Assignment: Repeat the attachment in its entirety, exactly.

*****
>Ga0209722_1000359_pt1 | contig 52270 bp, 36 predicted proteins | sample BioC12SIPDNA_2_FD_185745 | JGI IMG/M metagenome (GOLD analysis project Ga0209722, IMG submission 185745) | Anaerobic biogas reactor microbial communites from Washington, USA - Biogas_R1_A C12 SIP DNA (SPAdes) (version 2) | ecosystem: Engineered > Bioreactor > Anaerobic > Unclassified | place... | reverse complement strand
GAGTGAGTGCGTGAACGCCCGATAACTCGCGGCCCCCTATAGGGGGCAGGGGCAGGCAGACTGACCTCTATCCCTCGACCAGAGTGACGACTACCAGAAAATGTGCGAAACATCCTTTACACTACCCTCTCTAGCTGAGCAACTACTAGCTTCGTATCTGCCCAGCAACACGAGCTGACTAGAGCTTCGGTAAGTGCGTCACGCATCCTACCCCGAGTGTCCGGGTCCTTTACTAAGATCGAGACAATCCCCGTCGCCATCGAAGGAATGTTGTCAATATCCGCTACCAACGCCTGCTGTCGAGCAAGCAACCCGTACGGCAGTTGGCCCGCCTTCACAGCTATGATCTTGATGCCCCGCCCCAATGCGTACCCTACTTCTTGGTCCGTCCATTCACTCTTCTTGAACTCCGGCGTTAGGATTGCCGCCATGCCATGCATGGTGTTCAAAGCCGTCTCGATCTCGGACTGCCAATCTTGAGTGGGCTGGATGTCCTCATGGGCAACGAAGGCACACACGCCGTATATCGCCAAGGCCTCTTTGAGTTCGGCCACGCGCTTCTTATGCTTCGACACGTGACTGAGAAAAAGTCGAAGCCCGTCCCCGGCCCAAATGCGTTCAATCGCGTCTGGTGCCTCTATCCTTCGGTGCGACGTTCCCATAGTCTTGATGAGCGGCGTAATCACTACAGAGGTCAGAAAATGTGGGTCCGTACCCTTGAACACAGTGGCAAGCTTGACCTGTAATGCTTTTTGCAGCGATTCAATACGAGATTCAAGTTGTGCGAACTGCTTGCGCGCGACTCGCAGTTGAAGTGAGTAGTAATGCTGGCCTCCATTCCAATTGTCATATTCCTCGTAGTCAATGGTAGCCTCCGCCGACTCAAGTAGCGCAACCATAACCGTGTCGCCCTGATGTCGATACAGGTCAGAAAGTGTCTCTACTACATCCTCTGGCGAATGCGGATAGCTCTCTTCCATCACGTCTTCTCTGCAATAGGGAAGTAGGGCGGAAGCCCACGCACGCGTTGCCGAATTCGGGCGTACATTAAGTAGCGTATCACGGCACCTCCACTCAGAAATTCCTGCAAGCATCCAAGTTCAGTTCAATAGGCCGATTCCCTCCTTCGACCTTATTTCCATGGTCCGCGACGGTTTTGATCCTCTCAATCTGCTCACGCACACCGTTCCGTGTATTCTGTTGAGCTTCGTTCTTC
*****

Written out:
>Ga0209722_1000359_pt1 | contig 52270 bp, 36 predicted proteins | sample BioC12SIPDNA_2_FD_185745 | JGI IMG/M metagenome (GOLD analysis project Ga0209722, IMG submission 185745) | Anaerobic biogas reactor microbial communites from Washington, USA - Biogas_R1_A C12 SIP DNA (SPAdes) (version 2) | ecosystem: Engineered > Bioreactor > Anaerobic > Unclassified | place... | reverse complement strand
GAGTGAGTGCGTGAACGCCCGATAACTCGCGGCCCCCTATAGGGGGCAGGGGCAGGCAGACTGACCTCTATCCCTCGACCAGAGTGACGACTACCAGAAAATGTGCGAAACATCCTTTACACTACCCTCTCTAGCTGAGCAACTACTAGCTTCGTATCTGCCCAGCAACACGAGCTGACTAGAGCTTCGGTAAGTGCGTCACGCATCCTACCCCGAGTGTCCGGGTCCTTTACTAAGATCGAGACAATCCCCGTCGCCATCGAAGGAATGTTGTCAATATCCGCTACCAACGCCTGCTGTCGAGCAAGCAACCCGTACGGCAGTTGGCCCGCCTTCACAGCTATGATCTTGATGCCCCGCCCCAATGCGTACCCTACTTCTTGGTCCGTCCATTCACTCTTCTTGAACTCCGGCGTTAGGATTGCCGCCATGCCATGCATGGTGTTCAAAGCCGTCTCGATCTCGGACTGCCAATCTTGAGTGGGCTGGATGTCCTCATGGGCAACGAAGGCACACACGCCGTATATCGCCAAGGCCTCTTTGAGTTCGGCCACGCGCTTCTTATGCTTCGACACGTGACTGAGAAAAAGTCGAAGCCCGTCCCCGGCCCAAATGCGTTCAATCGCGTCTGGTGCCTCTATCCTTCGGTGCGACGTTCCCATAGTCTTGATGAGCGGCGTAATCACTACAGAGGTCAGAAAATGTGGGTCCGTACCCTTGAACACAGTGGCAAGCTTGACCTGTAATGCTTTTTGCAGCGATTCAATACGAGATTCAAGTTGTGCGAACTGCTTGCGCGCGACTCGCAGTTGAAGTGAGTAGTAATGCTGGCCTCCATTCCAATTGTCATATTCCTCGTAGTCAATGGTAGCCTCCGCCGACTCAAGTAGCGCAACCATAACCGTGTCGCCCTGATGTCGATACAGGTCAGAAAGTGTCTCTACTACATCCTCTGGCGAATGCGGATAGCTCTCTTCCATCACGTCTTCTCTGCAATAGGGAAGTAGGGCGGAAGCCCACGCACGCGTTGCCGAATTCGGGCGTACATTAAGTAGCGTATCACGGCACCTCCACTCAGAAATTCCTGCAAGCATCCAAGTTCAGTTCAATAGGCCGATTCCCTCCTTCGACCTTATTTCCATGGTCCGCGACGGTTTTGATCCTCTCAATCTGCTCACGCACACCGTTCCGTGTATTCTGTTGAGCTTCGTTCTTC